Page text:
Some go online to make a social connection, but the artificiality of the internet makes that nearly impossible. Online dating sites, massively multiplayer online games, and social networking sites claim to offer genuine interaction, but instead promote superficiality because of their artificial nature. Dating sites like Match.com allow users to create a profile or browse other profiles to connect romantically. These profiles are sales pitches, designed to portray the user in the best possible light. By answering a few simple personality questions and uploading a picture, the user says, in essence, “Look at me! Don’t you want to be with me?” The desperation and artificial sense of competition created by online dating sites leads users to present an inauthentic version of themselves. With a glut of superficial profiles to sort through, users make snap, superficial judgments based on how cute a user’s picture or how riské their profile is. In MMOGs (Massively Multiplayer Online Games, like World of Warcraft), the game itself creates an artificial ranking system. Based on the in-game items a player has collected, the player’s character is assigned a “gear score.” For many players, this gear score is all that matters when deciding to ally with another player. Instead of deciding to forge a relationship based on personality or playing skill, these players rely on an artificial number. This superficial ranking prevents many enjoyable connections from ever being forged. Numbers are important in social networking as well. Sites like MySpace and Facebook list the number of “friends” a user has. This friend count becomes a kind of prestige in the online community. The more friends one has, the more popular and desirable a connection with them becomes. This artificiality leads users to collect online friends like people used to collect baseball cards. There’s little real attachment to individual friends (cards), save a few rare and important ones (Babe Ruth’s rookie card). This superficial treatment of real people cheapens the online experience and contributes to our communal decline.

The internet – glorious arcade, shopping mall, reference library, and cocktail lounge rolled into one – is confusing and distracting us while simultaneously making us superficial. We’re perpetually connected, but we pay a terrible price for connectivity beyond our monthly broadband bills. We gather hundreds of online friends to improve our superficial online status. We’re bombarded by random offers of riches and all-natural male enhancement. In that barrage, we fail to notice the message from a potential employer or old college buddy. Perhaps it’s better we missed the past friend’s message: we may be completely confused when he or she writes “ZOMGWTFBBQ!@#”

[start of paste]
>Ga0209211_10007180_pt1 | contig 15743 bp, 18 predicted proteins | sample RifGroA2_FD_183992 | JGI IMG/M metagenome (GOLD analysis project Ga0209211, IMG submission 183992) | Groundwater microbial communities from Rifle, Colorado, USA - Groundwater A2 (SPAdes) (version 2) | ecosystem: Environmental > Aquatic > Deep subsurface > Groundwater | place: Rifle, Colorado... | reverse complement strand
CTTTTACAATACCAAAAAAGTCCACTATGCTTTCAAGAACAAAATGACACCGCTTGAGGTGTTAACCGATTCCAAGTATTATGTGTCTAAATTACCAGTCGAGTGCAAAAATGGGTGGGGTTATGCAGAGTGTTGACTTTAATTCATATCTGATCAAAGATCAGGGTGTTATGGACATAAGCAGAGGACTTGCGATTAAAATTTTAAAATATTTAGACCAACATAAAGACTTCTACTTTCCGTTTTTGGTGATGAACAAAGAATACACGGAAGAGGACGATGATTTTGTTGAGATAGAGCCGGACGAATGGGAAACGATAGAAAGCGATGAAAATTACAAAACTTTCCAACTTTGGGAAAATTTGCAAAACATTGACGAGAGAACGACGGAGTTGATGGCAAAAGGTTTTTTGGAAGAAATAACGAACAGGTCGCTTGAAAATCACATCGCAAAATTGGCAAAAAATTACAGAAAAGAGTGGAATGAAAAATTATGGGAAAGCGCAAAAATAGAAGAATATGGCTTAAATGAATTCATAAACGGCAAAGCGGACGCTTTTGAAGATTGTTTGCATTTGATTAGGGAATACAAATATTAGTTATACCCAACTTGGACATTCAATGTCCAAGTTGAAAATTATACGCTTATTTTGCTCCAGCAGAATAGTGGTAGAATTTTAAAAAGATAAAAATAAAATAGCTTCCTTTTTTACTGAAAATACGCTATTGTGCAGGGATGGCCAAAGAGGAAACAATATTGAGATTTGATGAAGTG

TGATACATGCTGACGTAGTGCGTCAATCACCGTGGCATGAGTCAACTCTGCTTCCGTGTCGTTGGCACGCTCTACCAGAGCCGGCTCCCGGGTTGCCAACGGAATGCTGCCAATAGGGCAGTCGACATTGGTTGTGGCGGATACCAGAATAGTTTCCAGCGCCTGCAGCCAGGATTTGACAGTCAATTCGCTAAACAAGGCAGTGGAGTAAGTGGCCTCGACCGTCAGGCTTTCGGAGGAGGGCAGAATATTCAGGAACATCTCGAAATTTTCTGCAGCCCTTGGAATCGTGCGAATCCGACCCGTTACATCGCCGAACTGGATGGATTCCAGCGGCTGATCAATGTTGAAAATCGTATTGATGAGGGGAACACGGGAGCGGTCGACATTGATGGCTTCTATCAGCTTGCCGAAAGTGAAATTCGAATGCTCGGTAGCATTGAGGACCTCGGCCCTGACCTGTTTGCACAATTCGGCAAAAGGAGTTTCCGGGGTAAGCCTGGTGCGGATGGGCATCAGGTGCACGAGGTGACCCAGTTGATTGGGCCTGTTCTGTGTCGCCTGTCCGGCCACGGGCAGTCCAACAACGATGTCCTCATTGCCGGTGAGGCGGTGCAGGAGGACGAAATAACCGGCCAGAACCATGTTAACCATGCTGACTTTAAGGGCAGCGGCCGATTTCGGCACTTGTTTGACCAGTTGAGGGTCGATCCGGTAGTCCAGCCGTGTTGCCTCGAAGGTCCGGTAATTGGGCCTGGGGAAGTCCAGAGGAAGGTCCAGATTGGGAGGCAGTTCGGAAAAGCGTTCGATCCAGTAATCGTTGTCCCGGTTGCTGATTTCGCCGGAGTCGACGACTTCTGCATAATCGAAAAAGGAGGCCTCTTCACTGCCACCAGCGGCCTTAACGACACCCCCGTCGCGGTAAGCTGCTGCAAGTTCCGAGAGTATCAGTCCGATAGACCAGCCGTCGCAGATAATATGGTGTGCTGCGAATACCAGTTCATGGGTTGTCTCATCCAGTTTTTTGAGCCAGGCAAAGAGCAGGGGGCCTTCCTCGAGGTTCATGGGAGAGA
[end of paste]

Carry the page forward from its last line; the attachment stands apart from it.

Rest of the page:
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October Means Win

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Categories: Poetry, Writing, Tags: , , , , ,

I’m very pleased to announce acceptance of my poem “Dragonfly” as a featured piece by Writer’s News Weekly. Writer’s News Weekly is dedicated to “writing something worth reading; doing something worth writing about.” I’m honored and humbled the WNW team considers my work worthy of that lofty aspiration. The poem they chose, “Dragonfly,” was inspired by one of those wonderfully random moments that remind me the world is full of beauty despite its ugliness. To read the poem, click the banner below.

 

I am also featured in this month’s issue of From A Writer’s POV magazine. The article includes my poem “Dagger In The Sky.” My favorite quote from the piece is the very first sentence: “Darius McCaskey sees the world in a vastly different manner than most people…” That’s probably one of the most flattering things anyone has ever said about me. If you’d like to read the complete article, and my poem, “Dagger In The Sky,” click here.

Of course, if you like those poems, you should pick up a copy of my debut poetry book, Angst & Wrath. It’s available in print and electronic versions from all major online outlets, including the iBookstore, Amazon, and Smashwords. You can also add the book to your lists on Goodreads by clicking the nifty widget over there —————————>

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New Essay: “For Those About To Roll…”

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Categories: Essays, Gaming, Geek Stuff, RPG, Tags: , , , , , , , , , , , , , , , , , ,

This essay is an edited version of my first required essay this semester in my Composition 1 class at Rock Valley College. It is the first essay I’m making available online. I hope to add more as coursework and time allows.

Some of my real-world friends may recognize themselves in the essay. Be advised, I’ve fictionalized you where needed. Names have been changed to protect the innocent (or guilty). Enjoy!
 

For Those About To Roll, We Salute You

Eli walked down the stairs into the basement. His hands were full: a case of Coca-Cola in his left hand, a grocery bag full of snacks in his right. On his back, a burgeoning, grey knapsack threatened to burst its seams. As he made his way down the stairs, the small, gold crucifix around his neck bounced out from under his T-shirt. The shirt itself was black, a gaming-inspired riff on a classic rock band design: an isosahedron (the twenty-sided die ubiquitous in fantasy role-playing games) appeared with the phrase “AC/HP” in a heavy-metal font.

Upon reaching the bottom of the stairs, Eli set down the soda and tossed the bag of chips on the octagonal, faux-wood table dominating the room. Eli took his seat at the table after unloading his backpack. Though the sack was heavy with books, pencils, and dice, Eli seemed happy to haul it. An easy smile came to his boyish face as he considered his cohorts in turn: Rob, Josh, Jenny, TJ, Carlton, John, and Tom.